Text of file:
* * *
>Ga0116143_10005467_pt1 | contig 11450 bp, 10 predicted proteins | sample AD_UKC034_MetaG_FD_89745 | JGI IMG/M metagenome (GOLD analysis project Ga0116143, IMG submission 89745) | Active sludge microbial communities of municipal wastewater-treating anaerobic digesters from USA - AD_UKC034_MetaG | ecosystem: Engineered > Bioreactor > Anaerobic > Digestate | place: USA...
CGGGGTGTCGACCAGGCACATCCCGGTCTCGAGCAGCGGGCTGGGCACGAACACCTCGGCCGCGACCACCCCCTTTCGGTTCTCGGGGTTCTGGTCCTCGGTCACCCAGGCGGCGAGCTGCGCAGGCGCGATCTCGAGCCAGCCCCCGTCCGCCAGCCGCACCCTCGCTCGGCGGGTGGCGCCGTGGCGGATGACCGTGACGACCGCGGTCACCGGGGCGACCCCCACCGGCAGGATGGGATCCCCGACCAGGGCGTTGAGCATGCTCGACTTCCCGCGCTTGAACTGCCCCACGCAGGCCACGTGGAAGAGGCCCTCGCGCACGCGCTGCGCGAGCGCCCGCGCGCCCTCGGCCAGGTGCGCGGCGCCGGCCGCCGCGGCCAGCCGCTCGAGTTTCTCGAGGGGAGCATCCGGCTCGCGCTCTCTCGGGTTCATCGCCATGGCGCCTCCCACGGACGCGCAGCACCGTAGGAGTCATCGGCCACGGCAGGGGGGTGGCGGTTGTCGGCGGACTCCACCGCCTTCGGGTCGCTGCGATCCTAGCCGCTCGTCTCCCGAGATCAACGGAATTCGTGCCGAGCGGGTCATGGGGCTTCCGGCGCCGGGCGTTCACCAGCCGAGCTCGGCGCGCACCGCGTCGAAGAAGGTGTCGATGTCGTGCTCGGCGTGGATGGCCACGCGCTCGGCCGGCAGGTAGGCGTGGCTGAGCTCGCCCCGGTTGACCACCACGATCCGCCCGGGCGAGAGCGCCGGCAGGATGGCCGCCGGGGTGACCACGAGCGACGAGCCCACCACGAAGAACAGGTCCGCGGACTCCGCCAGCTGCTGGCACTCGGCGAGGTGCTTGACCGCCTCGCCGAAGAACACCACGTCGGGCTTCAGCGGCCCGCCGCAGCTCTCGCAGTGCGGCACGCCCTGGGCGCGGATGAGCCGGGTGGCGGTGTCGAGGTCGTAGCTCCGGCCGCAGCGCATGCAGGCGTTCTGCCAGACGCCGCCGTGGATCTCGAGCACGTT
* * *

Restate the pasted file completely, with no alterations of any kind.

>Ga0116143_10005467_pt1 | contig 11450 bp, 10 predicted proteins | sample AD_UKC034_MetaG_FD_89745 | JGI IMG/M metagenome (GOLD analysis project Ga0116143, IMG submission 89745) | Active sludge microbial communities of municipal wastewater-treating anaerobic digesters from USA - AD_UKC034_MetaG | ecosystem: Engineered > Bioreactor > Anaerobic > Digestate | place: USA...
CGGGGTGTCGACCAGGCACATCCCGGTCTCGAGCAGCGGGCTGGGCACGAACACCTCGGCCGCGACCACCCCCTTTCGGTTCTCGGGGTTCTGGTCCTCGGTCACCCAGGCGGCGAGCTGCGCAGGCGCGATCTCGAGCCAGCCCCCGTCCGCCAGCCGCACCCTCGCTCGGCGGGTGGCGCCGTGGCGGATGACCGTGACGACCGCGGTCACCGGGGCGACCCCCACCGGCAGGATGGGATCCCCGACCAGGGCGTTGAGCATGCTCGACTTCCCGCGCTTGAACTGCCCCACGCAGGCCACGTGGAAGAGGCCCTCGCGCACGCGCTGCGCGAGCGCCCGCGCGCCCTCGGCCAGGTGCGCGGCGCCGGCCGCCGCGGCCAGCCGCTCGAGTTTCTCGAGGGGAGCATCCGGCTCGCGCTCTCTCGGGTTCATCGCCATGGCGCCTCCCACGGACGCGCAGCACCGTAGGAGTCATCGGCCACGGCAGGGGGGTGGCGGTTGTCGGCGGACTCCACCGCCTTCGGGTCGCTGCGATCCTAGCCGCTCGTCTCCCGAGATCAACGGAATTCGTGCCGAGCGGGTCATGGGGCTTCCGGCGCCGGGCGTTCACCAGCCGAGCTCGGCGCGCACCGCGTCGAAGAAGGTGTCGATGTCGTGCTCGGCGTGGATGGCCACGCGCTCGGCCGGCAGGTAGGCGTGGCTGAGCTCGCCCCGGTTGACCACCACGATCCGCCCGGGCGAGAGCGCCGGCAGGATGGCCGCCGGGGTGACCACGAGCGACGAGCCCACCACGAAGAACAGGTCCGCGGACTCCGCCAGCTGCTGGCACTCGGCGAGGTGCTTGACCGCCTCGCCGAAGAACACCACGTCGGGCTTCAGCGGCCCGCCGCAGCTCTCGCAGTGCGGCACGCCCTGGGCGCGGATGAGCCGGGTGGCGGTGTCGAGGTCGTAGCTCCGGCCGCAGCGCATGCAGGCGTTCTGCCAGACGCCGCCGTGGATCTCGAGCACGTT